Author ORCID Identifier

0000-0002-3514-742X

Date of Award

8-13-2019

Degree Type

Dissertation

Degree Name

Doctor of Philosophy (PhD)

Department

Chemistry

First Advisor

W. David Wilson

Second Advisor

Gregory M. K. Poon

Third Advisor

Jenny J. Yang

Abstract

DNA-minor groove binding small molecules have been extensively developed to achieve higher binding affinity and specificity. Polyamides are a class of small molecules that can be programmed to target any predetermined DNA sequence. The development of hairpin polyamides along with introduction of β-alanine substituents, has greatly enhanced the DNA binding properties of these molecules. Yet the correlation between β-insert and binding properties remains unclear. On the other hand, the design of small-size, fluorescent hybrid polyamides has facilitated cell studies due to their ease of observation. There is a strong need to expand the DNA recognition sites of such molecules and extend their biological applications. This dissertation has explored the systematic design and synthesis of eight-ring hairpin polyamides as well as the modified Pyr-AzaHx hybrid polyamides. Comprehensive biophysical and biochemical tools were employed to evaluate their binding properties. The effects of β-alanine and N-terminal cationic groups on hairpin polyamides-DNA binding have been discussed. The binding properties of modified Pyr-AzaHx polyamides were explored. Altogether, the work provided fundamental guidance for the prediction of binding properties of similar molecules as well as strategies for the design of more competitive molecules.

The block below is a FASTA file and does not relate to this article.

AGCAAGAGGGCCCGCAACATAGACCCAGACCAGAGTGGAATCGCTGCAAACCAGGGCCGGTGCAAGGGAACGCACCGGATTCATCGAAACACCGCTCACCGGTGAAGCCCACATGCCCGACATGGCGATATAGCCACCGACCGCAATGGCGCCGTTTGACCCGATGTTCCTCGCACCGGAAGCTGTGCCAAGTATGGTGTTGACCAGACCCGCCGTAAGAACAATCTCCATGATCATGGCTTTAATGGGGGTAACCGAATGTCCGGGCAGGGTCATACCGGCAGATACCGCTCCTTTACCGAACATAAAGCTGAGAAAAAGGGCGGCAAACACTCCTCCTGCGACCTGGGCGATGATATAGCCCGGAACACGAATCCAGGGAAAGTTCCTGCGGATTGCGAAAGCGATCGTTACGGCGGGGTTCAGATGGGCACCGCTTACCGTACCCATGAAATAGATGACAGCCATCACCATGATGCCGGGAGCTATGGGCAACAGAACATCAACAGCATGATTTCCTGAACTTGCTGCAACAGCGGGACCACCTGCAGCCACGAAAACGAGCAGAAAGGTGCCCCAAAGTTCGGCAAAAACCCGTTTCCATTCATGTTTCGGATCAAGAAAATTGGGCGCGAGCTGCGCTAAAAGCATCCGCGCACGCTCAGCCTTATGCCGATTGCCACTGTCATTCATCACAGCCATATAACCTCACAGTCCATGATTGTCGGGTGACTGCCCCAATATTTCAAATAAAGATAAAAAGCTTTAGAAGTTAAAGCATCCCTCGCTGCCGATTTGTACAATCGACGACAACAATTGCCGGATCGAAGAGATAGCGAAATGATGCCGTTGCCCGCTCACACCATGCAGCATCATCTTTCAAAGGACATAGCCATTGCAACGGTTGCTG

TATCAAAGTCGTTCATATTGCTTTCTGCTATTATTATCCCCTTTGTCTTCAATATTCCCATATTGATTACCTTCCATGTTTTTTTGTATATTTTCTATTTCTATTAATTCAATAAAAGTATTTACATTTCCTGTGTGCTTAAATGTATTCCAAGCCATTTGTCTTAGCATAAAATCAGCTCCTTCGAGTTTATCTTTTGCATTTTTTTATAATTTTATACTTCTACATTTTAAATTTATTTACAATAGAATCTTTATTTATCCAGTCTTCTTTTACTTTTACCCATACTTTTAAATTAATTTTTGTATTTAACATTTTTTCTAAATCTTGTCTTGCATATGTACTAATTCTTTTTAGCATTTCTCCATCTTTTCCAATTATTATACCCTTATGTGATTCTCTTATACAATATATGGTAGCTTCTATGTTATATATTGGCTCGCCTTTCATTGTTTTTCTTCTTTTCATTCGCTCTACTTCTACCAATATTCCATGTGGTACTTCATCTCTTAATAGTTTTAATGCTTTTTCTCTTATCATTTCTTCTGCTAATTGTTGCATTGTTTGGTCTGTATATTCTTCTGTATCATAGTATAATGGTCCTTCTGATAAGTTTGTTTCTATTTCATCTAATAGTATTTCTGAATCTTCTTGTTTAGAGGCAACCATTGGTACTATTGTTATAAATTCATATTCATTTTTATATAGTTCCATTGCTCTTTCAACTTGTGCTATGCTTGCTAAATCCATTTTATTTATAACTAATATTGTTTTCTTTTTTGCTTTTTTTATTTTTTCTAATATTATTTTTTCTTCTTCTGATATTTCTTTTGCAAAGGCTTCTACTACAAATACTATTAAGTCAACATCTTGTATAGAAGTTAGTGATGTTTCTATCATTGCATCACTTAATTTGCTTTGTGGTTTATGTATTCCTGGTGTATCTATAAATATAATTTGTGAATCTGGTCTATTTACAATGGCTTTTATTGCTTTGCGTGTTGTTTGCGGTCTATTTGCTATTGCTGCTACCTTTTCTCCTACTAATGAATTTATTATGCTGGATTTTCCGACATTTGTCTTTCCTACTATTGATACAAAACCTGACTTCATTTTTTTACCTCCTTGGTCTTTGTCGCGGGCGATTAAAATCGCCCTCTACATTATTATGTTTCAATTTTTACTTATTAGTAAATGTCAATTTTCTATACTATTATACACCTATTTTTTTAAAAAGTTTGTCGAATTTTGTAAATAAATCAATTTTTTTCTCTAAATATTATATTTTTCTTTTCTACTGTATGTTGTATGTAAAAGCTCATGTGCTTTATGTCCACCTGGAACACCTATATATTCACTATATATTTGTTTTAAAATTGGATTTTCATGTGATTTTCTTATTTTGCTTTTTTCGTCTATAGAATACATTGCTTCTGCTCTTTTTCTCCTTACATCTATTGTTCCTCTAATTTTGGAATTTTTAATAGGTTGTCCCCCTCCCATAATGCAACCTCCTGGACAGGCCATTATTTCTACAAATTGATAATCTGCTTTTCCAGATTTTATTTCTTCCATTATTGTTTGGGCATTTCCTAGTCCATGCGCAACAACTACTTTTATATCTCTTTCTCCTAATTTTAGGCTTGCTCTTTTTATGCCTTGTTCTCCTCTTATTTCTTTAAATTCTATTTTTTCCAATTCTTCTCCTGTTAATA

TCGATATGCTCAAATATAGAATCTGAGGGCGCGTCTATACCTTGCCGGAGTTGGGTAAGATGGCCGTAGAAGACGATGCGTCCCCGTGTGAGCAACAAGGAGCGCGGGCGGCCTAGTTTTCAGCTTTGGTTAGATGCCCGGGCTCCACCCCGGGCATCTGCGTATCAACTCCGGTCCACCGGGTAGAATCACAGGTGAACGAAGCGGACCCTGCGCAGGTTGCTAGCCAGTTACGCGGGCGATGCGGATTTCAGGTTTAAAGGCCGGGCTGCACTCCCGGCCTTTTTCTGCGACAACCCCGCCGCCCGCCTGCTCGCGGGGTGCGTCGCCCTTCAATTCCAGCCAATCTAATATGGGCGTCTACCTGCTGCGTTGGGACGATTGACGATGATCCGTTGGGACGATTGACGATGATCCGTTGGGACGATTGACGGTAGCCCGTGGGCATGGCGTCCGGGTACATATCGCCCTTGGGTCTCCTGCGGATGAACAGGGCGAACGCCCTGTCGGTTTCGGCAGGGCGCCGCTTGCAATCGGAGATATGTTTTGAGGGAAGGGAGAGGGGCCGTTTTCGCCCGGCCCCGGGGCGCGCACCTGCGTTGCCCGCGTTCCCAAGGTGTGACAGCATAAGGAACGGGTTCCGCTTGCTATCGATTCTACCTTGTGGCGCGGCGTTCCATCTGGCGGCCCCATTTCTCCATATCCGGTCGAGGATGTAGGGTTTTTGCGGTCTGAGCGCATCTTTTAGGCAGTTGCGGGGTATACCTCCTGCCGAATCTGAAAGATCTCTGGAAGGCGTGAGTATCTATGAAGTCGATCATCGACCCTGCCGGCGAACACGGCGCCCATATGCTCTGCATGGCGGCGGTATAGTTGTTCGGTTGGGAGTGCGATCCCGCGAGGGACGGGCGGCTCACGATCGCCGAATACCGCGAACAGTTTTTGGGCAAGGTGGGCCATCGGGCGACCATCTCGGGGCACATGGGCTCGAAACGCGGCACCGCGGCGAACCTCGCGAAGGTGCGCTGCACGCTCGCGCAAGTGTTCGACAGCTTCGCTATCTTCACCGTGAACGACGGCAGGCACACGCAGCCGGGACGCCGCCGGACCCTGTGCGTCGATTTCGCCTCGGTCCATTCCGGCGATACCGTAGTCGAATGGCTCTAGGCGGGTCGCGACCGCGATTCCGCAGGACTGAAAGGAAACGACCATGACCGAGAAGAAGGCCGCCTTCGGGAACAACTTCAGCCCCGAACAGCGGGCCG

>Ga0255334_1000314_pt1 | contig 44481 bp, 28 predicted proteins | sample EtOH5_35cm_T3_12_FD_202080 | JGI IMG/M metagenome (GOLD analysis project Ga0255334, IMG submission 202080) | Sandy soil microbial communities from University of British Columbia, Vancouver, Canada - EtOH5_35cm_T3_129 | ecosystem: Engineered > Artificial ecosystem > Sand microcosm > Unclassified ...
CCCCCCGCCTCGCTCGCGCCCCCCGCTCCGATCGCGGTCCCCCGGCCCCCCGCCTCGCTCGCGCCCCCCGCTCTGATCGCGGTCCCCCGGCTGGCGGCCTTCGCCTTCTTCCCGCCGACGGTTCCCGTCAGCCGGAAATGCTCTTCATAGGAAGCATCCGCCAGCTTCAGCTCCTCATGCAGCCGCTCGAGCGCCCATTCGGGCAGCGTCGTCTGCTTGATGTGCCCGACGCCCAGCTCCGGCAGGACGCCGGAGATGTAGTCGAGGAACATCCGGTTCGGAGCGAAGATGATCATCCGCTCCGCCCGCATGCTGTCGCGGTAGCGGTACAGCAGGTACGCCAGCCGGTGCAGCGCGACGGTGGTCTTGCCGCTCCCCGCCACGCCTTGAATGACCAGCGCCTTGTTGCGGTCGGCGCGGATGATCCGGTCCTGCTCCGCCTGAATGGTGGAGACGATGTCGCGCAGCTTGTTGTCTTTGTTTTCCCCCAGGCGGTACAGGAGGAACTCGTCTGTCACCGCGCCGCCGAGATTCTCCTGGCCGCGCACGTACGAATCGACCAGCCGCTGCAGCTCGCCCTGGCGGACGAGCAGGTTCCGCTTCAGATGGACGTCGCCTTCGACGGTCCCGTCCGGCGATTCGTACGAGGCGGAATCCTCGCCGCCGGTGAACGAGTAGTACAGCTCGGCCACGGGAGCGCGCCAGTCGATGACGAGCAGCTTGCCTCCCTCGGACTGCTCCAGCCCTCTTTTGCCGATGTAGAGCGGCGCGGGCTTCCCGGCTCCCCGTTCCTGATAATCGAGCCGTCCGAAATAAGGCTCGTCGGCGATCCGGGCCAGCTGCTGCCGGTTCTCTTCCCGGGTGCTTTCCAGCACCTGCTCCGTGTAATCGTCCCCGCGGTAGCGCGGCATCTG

Transcription factors bind to specific DNA sequences in the major groove and regulate gene expression. Abnormal expression of transcription factors is involved in the development of many serious diseases. Precise control of gene expression by targeting transcription factors can be an alternative therapeutic approach. Polyamides bind to DNA with affinities comparable to proteins, empowering them with the ability to interfere with transcription factors at specific DNA binding site and consequently altering the gene expression level. In this dissertation, the effect of polyamides on the binding of transcription factor PU.1 was studied. Abnormal expression of PU.1 is involved in the development of acute myeloid leukemia (AML). A positive correlation was established between eight-ring polyamide binding affinity and inhibition efficacy for PU.1. A non-inhibitor polyamide FH1024 was identified and the mechanism of action among polyamide, DNA and PU.1 was explored. The studies showed strong evidence of the capability of polyamides serving as drug agents. This work also established solid basis for the further cell studies.

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